Pope Francis continued his catechesis on prayer at his weekly General Audience in the Vatican on Wednesday, May 19, by urging the faithful to overcome the difficulties in praying.
“Praying is not easy: many difficulties present themselves in prayer. It is necessary to know them, recognize them and overcome them,” he said.
The pontiff identified three challenges that people often experience in prayer: distraction; feelings of dryness or barrenness; and “acedia,” or listlessness.
He said “distraction” is a common experience, not only in prayer but in everything that people do.
“The human mind finds it difficult to dwell for long on a single thought,” he said. “We all experience this constant whirlwind of images and illusions in perpetual motion, which accompany us even in our sleep,” added the pope.
He said everyone should fight distractions because one cannot do anything if it’s present. “To do so, we must embrace the Gospel virtue of perseverance,” he said.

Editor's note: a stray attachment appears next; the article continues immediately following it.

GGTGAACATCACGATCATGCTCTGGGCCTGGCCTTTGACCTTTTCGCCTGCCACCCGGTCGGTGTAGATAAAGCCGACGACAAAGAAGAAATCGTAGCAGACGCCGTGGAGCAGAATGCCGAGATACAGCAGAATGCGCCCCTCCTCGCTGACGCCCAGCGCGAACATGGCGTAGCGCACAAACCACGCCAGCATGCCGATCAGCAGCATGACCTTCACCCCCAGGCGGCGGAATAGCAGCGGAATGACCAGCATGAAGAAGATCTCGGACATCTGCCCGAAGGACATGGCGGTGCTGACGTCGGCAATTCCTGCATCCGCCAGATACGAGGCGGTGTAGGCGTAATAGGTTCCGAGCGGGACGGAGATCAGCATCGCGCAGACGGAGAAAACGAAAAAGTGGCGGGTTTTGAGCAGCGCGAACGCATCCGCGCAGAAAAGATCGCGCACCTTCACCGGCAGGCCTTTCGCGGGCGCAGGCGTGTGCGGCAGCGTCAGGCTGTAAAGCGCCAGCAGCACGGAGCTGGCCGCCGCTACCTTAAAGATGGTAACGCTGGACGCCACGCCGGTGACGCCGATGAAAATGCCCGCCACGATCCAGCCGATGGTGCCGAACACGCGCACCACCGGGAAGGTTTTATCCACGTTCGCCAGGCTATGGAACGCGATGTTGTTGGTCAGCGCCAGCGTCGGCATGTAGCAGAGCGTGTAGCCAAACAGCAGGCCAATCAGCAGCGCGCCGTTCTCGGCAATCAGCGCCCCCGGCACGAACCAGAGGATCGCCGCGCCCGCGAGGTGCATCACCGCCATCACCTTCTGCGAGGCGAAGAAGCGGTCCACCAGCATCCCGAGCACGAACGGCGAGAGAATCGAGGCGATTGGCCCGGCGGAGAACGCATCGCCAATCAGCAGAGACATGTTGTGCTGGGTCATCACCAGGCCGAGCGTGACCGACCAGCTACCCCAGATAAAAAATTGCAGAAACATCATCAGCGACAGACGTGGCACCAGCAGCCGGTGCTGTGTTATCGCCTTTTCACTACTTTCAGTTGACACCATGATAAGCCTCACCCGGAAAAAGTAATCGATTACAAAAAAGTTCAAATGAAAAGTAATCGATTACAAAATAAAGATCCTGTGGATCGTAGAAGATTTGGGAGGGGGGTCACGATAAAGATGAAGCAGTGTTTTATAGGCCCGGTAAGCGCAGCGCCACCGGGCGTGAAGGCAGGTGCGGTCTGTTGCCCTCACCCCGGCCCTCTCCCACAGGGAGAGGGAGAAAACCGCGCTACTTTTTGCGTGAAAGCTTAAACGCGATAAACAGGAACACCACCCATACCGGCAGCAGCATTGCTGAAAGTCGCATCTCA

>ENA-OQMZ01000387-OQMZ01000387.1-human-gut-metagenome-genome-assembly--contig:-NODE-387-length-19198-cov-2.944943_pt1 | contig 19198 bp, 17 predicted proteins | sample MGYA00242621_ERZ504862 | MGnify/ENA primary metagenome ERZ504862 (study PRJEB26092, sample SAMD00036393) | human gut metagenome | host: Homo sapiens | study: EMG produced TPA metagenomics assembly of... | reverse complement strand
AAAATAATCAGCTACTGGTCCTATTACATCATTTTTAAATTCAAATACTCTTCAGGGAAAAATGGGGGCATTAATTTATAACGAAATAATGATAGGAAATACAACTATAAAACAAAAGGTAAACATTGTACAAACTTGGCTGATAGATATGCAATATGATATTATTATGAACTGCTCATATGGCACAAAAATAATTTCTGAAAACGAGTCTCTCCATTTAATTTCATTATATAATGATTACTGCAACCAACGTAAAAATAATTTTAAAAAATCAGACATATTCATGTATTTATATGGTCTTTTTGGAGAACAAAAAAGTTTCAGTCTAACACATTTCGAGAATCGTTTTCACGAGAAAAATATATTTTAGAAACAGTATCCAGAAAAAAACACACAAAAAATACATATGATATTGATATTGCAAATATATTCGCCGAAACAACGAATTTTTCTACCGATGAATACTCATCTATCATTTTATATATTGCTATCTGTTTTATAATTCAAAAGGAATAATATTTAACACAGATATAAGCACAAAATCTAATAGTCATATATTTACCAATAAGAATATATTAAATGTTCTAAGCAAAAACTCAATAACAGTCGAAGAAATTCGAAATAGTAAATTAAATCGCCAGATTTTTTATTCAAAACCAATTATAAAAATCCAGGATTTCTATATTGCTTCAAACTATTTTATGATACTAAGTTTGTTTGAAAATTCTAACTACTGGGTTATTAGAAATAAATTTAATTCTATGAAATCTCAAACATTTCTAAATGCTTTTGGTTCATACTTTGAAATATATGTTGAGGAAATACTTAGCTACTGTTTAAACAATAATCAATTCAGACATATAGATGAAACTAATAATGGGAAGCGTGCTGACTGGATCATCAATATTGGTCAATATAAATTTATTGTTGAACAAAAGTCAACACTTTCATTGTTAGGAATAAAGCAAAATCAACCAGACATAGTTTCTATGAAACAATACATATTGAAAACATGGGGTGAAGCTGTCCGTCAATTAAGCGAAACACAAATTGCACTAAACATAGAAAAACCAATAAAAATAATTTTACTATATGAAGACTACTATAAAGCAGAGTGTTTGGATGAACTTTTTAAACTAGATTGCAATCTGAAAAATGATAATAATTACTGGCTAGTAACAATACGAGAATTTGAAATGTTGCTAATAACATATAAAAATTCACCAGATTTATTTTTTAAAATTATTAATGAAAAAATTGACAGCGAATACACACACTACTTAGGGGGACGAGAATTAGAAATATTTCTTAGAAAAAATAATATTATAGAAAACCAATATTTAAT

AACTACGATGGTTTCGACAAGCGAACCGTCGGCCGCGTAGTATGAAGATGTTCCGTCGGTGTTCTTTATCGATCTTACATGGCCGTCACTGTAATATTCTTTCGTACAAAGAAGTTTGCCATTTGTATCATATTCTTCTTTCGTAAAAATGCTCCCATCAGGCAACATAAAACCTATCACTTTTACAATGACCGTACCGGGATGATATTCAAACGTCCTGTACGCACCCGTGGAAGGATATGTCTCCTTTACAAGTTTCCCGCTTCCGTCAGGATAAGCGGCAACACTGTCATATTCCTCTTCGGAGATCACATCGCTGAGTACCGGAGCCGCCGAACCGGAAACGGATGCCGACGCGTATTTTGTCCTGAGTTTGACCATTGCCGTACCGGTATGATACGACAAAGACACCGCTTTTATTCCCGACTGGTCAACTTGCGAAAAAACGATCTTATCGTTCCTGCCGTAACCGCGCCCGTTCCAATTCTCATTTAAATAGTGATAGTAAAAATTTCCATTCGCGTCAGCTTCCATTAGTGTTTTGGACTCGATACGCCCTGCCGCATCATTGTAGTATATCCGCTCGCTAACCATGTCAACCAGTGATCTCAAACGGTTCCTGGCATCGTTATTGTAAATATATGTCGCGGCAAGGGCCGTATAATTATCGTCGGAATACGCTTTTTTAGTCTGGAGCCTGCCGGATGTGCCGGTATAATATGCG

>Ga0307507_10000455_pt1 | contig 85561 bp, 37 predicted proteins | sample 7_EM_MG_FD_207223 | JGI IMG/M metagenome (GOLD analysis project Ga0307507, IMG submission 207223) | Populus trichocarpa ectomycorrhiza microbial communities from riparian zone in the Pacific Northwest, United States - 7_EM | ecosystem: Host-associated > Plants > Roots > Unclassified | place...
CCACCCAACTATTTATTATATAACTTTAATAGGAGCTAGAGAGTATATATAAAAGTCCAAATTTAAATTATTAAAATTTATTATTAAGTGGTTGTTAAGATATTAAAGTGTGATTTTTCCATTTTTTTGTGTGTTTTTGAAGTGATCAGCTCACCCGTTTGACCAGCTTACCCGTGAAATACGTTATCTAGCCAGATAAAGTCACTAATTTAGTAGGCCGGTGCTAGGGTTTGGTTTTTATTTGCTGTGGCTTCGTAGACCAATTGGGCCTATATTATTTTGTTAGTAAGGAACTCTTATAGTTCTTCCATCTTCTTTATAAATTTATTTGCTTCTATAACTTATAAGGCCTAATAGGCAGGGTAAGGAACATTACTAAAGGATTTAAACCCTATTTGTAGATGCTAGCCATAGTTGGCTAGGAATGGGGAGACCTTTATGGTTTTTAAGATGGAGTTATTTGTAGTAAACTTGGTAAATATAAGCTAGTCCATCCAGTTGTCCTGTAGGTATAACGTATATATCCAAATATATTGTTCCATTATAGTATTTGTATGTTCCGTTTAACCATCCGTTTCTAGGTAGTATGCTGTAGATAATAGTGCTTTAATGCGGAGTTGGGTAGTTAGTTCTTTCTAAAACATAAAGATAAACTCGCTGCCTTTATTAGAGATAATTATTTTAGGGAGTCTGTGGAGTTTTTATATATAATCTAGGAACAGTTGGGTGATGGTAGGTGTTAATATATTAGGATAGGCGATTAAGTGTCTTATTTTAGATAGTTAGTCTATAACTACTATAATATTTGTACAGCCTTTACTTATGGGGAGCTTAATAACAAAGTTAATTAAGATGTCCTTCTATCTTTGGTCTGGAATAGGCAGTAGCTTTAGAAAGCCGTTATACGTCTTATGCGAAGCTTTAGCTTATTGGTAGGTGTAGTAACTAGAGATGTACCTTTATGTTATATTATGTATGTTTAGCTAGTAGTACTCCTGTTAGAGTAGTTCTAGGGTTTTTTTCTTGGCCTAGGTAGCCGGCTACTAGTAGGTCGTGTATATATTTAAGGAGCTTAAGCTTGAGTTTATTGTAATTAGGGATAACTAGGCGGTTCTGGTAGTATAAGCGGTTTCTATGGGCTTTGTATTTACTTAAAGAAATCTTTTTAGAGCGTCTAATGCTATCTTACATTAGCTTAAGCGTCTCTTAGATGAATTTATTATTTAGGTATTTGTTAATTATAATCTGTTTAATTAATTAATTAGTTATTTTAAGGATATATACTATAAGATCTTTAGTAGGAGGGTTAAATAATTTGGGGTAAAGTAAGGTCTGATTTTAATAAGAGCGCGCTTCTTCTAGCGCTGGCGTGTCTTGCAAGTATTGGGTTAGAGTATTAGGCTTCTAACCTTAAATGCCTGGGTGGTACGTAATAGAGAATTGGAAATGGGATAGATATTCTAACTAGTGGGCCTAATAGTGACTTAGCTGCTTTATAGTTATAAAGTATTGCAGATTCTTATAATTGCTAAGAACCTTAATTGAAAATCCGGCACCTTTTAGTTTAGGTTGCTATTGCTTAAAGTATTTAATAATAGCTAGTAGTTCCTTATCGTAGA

Meanwhile, to overcome “aridity” or “dryness” in prayer, on can rely on “pure faith,” said the pope.
“Often we do not know what the reasons for barrenness are: it may depend on ourselves, but also on God, who permits certain situations in the outer or inner life,” he said.
“The heart must be open and luminous, so that the light of the Lord can enter. And if it does not enter, wait for it, with hope. But do not close it up in grayness,” added the pontiff.
“Listlessness,” or sloth, meanwhile, “is a real temptation against prayer, and more generally against Christian life,” said the pope.
He described it as a form of depression due to “lax ascetical practice, decreasing vigilance, and carelessness of heart” and “is fueled by conceit, and can lead to the death of the soul.”
“All the saints have passed through this ‘dark valley,’” he said.
“We must learn to remain constant in prayer,” he said, adding that “believers never stop praying.”
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